Roots became the television phenomenon of 1977, and of the decade. It broke all viewing records and became a starting point for a national discussion of slavery and race. Burton’s character, Kinte was the focus in one of the series’ most dramatic moments. Trying to make Kinte respond to his slave name, “Toby,” an overseer whipped Kinte mercilessly. For a time, Kinte refused to answer to any but his African name. “Finally, as he l[ay] there bleeding and defeated,” reviewer, Nancy Mills of the New York Daily News recalled, “he whisper[ed] the detested [slave name] Toby.’” Viewers across the nation collectively breathed a sigh—of anguish.
Roots was an overwhelming success and Kunta Kinte became a household word, but Burton had to fight against being overidentified with the character he portrayed so well. “For the first five years of my career,” he explained in the Daily News, “I made a supreme and conscious effort to distance myself from Kunta.” Burton accomplished that by obtaining choice roles throughout the late 1970s and early 1980s.
Burton garnered a supporting role in the hit Diane Keaton film, Looking for Mr. Goodbar, and he starred in a number of television movies, including One in a Million: The Ron Leflore Story, Grambling’s White Tiger, The Guyana Tragedy: The Story of Jim Jones, Battered, Billy: Portrait of a Street Kid, and the Emmy-nominated, Dummy. Despite these consistent and often high profile television appearances, Burton sometimes seemed lost in the shuffle. The contrast between Roots, which affected the nation, and a run-of-the-mill television movie was just too great.
Burton began the process of shaping his identity outside of Roots in 1983, when he debuted as host of Reading Rainbow, a Public Broadcasting System (PBS) series meant to keep kids ages five through eight, reading through the summer. The show was immediately successful, and it became a long-running PBS staple, winning five Emmy awards in more than 11 years on the air.
Reading Rainbow’s format is simple. Burton begins by reading a story—making sure to show his viewers the book he is reading. Taking off from the text he has read, he then explores the day’s subject in on-location segments. Sometimes celebrity guest readers are featured as well as “kid-on-the-street” segments. The show ends with kids themselves “reviewing” books.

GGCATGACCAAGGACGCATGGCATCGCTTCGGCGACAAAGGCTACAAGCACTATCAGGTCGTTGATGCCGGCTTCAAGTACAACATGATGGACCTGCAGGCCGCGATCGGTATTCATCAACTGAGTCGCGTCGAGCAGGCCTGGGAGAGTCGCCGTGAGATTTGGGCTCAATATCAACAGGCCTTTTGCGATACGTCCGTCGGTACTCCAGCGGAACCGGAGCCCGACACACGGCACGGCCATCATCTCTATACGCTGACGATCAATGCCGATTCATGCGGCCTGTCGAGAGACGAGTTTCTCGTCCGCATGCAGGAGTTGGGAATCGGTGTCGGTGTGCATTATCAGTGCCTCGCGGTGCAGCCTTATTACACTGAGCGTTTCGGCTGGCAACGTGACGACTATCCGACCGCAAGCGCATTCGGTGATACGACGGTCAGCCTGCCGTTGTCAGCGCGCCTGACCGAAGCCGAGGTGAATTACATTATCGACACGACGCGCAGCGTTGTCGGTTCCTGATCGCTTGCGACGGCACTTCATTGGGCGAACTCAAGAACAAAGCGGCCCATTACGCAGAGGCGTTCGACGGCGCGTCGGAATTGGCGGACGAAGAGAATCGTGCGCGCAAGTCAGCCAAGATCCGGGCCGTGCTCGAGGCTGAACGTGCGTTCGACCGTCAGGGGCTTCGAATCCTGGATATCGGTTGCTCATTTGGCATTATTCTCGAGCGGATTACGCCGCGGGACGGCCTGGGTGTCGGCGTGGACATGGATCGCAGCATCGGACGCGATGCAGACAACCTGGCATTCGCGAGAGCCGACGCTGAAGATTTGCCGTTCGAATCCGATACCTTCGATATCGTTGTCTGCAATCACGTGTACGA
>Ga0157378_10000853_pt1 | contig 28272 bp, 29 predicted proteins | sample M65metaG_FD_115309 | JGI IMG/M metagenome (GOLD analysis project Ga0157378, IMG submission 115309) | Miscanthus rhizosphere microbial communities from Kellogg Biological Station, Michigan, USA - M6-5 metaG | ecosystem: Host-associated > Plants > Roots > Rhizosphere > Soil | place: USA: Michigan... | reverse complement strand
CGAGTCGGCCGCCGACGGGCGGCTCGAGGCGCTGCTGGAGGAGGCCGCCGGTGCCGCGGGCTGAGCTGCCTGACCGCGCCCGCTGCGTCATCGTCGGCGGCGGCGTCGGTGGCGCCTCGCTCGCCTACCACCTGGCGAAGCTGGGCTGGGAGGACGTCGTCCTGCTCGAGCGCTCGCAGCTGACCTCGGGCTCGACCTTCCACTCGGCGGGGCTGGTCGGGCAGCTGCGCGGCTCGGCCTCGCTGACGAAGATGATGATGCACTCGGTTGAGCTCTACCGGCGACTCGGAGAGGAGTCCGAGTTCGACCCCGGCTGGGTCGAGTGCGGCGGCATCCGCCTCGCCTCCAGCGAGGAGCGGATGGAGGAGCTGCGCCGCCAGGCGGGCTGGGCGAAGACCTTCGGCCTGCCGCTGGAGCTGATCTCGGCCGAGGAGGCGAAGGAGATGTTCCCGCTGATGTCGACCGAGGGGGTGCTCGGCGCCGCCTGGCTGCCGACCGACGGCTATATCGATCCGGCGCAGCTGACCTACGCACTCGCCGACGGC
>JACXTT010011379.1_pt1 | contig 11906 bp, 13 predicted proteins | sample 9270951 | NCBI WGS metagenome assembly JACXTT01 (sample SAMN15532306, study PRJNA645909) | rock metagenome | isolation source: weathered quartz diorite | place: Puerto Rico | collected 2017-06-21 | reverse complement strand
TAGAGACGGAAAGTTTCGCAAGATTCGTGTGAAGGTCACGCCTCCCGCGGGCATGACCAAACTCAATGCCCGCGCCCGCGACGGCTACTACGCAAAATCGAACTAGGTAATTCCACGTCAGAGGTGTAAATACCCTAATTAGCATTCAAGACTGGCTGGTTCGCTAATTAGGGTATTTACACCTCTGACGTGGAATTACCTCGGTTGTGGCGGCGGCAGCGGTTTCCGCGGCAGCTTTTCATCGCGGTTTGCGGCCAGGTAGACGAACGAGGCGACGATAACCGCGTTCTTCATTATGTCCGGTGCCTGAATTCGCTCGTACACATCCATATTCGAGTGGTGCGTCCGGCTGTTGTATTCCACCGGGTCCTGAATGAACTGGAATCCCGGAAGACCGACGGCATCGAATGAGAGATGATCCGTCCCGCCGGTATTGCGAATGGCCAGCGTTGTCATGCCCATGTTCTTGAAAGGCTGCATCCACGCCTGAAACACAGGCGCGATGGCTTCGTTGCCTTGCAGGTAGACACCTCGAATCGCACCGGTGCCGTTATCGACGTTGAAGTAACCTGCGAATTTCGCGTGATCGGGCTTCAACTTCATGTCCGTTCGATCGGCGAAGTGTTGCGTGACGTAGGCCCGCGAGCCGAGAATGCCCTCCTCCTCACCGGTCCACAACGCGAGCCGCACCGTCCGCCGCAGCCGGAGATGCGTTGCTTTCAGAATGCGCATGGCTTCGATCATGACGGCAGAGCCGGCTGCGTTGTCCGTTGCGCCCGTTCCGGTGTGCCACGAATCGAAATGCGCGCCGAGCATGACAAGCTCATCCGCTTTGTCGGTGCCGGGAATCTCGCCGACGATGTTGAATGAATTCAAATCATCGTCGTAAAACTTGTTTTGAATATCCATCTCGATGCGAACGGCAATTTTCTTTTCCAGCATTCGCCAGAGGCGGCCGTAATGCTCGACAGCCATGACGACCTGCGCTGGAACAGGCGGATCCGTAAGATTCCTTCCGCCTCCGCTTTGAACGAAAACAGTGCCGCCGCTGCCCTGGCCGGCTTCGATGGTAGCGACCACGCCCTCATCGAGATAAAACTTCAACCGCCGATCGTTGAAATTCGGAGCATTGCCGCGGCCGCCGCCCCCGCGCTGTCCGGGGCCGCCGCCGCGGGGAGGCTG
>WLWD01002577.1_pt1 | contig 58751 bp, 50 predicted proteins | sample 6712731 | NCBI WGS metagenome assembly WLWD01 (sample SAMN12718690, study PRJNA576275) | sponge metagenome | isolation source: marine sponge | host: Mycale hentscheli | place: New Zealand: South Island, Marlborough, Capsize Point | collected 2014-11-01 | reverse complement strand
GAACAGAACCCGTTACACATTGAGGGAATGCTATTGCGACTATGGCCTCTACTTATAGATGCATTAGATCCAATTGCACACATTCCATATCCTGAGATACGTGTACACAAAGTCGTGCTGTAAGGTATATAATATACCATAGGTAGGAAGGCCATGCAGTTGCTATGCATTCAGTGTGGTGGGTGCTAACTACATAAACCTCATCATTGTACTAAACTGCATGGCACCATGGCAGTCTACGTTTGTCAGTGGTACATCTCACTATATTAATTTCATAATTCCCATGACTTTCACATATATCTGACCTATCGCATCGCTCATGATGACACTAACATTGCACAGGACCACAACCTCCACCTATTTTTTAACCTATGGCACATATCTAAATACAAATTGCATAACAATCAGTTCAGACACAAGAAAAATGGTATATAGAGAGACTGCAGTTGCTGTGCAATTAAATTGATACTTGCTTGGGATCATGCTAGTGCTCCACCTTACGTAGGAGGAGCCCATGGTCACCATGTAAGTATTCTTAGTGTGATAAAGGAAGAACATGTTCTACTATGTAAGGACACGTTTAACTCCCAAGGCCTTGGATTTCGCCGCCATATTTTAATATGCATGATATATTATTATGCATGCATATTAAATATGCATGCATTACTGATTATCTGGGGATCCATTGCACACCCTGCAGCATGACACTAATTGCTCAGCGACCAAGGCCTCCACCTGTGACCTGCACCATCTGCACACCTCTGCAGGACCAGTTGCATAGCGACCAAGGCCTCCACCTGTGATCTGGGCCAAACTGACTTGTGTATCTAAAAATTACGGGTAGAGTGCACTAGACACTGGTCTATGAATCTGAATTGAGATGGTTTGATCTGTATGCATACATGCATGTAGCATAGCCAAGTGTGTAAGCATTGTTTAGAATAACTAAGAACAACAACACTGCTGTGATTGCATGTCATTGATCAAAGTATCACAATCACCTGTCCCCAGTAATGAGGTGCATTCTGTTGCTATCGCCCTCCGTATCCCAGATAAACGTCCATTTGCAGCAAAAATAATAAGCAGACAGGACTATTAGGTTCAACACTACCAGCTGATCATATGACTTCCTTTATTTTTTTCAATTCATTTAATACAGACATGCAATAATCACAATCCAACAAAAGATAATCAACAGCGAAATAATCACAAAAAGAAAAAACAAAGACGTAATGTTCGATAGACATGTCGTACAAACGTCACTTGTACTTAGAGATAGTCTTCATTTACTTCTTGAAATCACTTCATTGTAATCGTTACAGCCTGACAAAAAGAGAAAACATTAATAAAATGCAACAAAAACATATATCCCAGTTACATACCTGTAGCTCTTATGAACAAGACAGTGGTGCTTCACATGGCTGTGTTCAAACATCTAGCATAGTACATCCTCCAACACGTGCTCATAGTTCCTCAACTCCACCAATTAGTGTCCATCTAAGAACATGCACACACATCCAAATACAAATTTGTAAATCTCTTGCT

Critics have lauded Burton’s skill at hosting Reading Rainbow. The Christian Science Monitor described him as projecting “warmth, intelligence, and kindness” and deemed Burton an “excellent role model” who “never condescends to his audience.” The reviewer continued: “Burton shows that books are relevant to real life, and he has something to say about patience, perseverance, understanding, prejudice, kids’ cruelty and the appropriate response to it.”
“What’s special about Burton’s hosting style,” entertainment newspaper Daily Variety reported “is that, rather than serving as an authority on a topic, he participates in its discovery with his audience, evidencing such enthusiasm from what he is learning that it encourages his young viewers to do the same.” “We make sure that the show does not condescend to the audience,” Burton emphasized in a Daily Variety interview. “I talk to the kids as peers.”
As a contributing producer since 1987, Burton has pushed the show towards addressing kids’ problems. “We can share critically important knowledge and information by addressing the issues and concerns of what it’s like to grow up in today’s world,” he was quoted as saying in Daily Variety. “We talk about what a family looks and feels like, about love and support. At one point in the show, I talk to the kids by addressing them in the camera dead on, and say, ‘If anybody tries to tell you that you are not a family, don’t let them.’”
Reading Rainbow has achieved a longevity and a popularity of few educational programs. In the mid-1990s, it was airing five days each week on nearly 330 PBS stations. More than 132,000 schools were using it, and a nationwide survey showed that 98 percent of children’s librarians said that Reading Rainbow stimulated noticeable interest in books among beginning readers.
On January 10, 1994 Burton won the NAACP Image Award for his work on the show. He is proud of the way Reading Rainbow uses television to help create, “passionate, literate human beings,” he told the Christian Science Monitor, and he is amazed by kids’ ability to appreciate the written word. “I am continually hearing ‘my favorite author is …’ and that just blows me away,” he told the Los Angeles Times. “To be that sophisticated so as to recognize the voice of a writer and to align yourself with that voice as a child is outrageous !”